There is no dearth of empirical evidence as some of these presentations show that for these vast sections, life chances of a future for themselves and their progeny seems remote and bleak just as some of us in the early 90s against the so called new Economic Policies (NEPS) had become cautious of. That brings us to the question of whether mere participation of women necessarily mean that the shackles of patriarchy too are being shaken enough.

Participation of women in people’s movements

The recurring theme of women’s participation in mass struggles and whether it helps lessen patriarchal control and assume greater autonomy of their lives was discussed. While participation of women in these struggles is high, women are seldom able to take their lives ahead as they continue to remain bereft of the means to do so. Often, political or feminist consciousness is there but there is sharp class divide that continues to make for uphill challenges. Women in such resistance movements are sometimes the eco-feminists who continue to be excluded from the mainstream feminist discourse as they are fighting for land and livelihood, resource and survival, for themselves and their land and environment. The issue of demarcation between violence perpetrated by the state and the strident resistance of the people in protecting their land is an unresolved one. A comprehensive critique of women’s participation in the struggles of Nandigram, Singur and Lalgarh discusses some of these questions, with reference to struggles that have become synonym of people’s resistance. Women in Singur and Nandigram fought valiantly against land acquisition as they intuitively understood that their livelihoods and survival were at stake but after the struggles they are disillusioned too. Women in any case were seldom part of the decision making body. The struggle at Lalgarh in contrast to Nandigram and Singur is not for land or livelihood but for the political right of self respect of which people have been systematically deprived. The formation of the Peoples’ Committee against Police Atrocities (PCPA) in Lalgarh seemed to show promise with at least 50% women as its constituent members.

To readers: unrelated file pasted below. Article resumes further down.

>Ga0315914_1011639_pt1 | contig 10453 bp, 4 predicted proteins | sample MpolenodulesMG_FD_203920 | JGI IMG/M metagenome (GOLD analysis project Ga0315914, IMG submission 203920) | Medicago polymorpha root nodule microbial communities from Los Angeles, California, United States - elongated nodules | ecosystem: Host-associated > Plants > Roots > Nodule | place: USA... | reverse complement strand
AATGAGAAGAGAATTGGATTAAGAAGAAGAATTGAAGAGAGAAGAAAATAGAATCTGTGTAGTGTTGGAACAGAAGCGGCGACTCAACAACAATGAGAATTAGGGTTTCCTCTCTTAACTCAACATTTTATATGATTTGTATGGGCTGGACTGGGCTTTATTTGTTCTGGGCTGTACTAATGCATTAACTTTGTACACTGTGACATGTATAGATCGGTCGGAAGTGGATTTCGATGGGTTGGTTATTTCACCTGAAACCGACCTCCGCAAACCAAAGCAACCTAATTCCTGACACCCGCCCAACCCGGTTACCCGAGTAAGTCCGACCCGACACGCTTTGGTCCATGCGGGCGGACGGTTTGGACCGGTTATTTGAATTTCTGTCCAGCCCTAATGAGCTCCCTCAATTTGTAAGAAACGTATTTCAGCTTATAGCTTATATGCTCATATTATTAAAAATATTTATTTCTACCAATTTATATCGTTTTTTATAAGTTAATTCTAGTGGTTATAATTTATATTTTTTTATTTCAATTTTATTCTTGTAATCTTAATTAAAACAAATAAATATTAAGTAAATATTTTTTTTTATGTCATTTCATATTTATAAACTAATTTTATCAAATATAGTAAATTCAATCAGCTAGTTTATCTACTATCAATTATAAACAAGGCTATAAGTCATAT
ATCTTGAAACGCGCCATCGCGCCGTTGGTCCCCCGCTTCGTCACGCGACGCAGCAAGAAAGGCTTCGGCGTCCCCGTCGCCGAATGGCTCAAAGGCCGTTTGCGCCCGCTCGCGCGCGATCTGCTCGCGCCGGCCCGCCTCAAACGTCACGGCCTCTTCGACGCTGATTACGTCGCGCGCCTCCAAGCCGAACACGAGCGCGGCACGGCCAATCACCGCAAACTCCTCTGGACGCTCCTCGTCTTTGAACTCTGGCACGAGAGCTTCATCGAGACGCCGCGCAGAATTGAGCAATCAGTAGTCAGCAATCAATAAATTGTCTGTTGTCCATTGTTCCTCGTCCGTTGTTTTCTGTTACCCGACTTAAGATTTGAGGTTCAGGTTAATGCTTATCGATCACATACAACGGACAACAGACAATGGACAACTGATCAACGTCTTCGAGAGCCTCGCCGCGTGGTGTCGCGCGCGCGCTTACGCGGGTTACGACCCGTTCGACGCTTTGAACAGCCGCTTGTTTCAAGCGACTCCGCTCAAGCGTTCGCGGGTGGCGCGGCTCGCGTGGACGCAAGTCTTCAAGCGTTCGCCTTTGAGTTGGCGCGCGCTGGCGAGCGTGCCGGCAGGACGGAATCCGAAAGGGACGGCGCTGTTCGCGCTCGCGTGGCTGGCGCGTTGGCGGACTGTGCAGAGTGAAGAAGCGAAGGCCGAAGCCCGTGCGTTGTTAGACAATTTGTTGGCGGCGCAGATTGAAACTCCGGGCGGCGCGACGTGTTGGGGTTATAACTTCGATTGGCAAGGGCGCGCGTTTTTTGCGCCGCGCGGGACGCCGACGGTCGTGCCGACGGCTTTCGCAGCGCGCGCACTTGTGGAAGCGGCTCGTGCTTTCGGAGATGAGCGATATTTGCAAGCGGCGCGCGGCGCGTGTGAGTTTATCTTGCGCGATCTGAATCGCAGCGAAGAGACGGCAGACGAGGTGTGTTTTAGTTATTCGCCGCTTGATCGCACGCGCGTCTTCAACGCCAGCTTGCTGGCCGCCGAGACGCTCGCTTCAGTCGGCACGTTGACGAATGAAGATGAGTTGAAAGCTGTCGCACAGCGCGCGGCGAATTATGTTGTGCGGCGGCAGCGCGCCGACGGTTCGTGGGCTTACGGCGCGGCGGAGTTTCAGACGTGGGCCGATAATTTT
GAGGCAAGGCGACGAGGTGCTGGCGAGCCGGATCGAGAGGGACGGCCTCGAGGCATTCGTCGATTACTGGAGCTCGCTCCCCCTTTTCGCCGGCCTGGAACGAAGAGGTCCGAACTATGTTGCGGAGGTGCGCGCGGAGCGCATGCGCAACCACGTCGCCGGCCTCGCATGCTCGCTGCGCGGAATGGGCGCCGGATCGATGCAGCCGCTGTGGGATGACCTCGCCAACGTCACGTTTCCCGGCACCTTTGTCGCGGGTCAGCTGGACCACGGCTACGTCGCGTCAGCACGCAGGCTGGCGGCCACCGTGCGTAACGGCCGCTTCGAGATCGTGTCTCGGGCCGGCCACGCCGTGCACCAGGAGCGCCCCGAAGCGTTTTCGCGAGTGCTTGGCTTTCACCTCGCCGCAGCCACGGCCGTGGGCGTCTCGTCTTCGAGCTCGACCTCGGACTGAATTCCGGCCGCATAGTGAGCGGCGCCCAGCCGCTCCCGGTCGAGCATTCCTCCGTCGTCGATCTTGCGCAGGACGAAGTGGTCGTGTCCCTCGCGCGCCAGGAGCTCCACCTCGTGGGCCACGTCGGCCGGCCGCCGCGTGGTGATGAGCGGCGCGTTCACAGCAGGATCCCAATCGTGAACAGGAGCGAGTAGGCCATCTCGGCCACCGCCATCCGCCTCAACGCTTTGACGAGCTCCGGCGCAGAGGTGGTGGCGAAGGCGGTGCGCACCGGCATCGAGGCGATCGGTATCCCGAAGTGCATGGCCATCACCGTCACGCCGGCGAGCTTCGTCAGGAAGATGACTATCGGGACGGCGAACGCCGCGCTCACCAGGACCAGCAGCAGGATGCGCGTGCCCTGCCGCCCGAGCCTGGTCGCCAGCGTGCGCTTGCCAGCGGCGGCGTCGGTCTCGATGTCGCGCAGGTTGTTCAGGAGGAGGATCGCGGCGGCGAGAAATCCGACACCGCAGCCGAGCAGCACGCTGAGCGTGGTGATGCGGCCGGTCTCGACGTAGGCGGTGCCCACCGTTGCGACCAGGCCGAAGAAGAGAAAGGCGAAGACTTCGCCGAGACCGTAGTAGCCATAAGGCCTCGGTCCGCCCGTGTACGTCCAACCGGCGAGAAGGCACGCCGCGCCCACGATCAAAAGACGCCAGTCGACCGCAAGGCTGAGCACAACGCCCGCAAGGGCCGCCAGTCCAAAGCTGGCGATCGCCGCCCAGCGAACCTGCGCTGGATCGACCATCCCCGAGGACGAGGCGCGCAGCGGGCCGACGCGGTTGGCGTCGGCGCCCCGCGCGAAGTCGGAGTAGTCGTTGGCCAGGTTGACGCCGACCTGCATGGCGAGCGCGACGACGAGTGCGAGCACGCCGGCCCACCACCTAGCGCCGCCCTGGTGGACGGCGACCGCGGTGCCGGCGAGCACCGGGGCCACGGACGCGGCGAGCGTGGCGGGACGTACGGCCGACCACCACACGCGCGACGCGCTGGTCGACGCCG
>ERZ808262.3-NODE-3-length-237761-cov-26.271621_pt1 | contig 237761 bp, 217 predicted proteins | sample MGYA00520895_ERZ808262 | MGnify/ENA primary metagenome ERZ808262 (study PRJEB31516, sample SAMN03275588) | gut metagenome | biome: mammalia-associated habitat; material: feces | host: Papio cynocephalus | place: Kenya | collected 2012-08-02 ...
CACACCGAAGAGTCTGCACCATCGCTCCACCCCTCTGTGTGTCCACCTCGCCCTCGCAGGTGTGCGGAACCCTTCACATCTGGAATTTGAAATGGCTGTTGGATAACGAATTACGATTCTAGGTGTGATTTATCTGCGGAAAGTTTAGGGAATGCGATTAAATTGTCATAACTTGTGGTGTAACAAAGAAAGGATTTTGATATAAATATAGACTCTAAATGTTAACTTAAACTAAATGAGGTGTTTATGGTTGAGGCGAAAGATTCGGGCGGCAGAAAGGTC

In the context of the Dandakaranya region, adivasis have fought against the colonial subjugation of earlier years. The adivasi people of this region were influenced with the Gandhian tenets during the period of national movement. Their struggle took the democratic path to fight for their rights but recent aggressive plans of land acquisition for mining and corporate interests grew in the region raises many questions about the adequacy of the strategies hitherto adopted. The present movement of the adivasi people against the forceful eviction and also against the ruthless state violence is supported by many political currents including those supporting armed revolution. A moot question relates to our reaction if Maoist adivasi woman are killed – the dilemma of whether to treat this as justified, to keep silent or raise protest. If the former is our choice, the state has successfully divided us into two groups, we are divided on the issues of violence and non-violence, but the state is continuing to use brutal violence.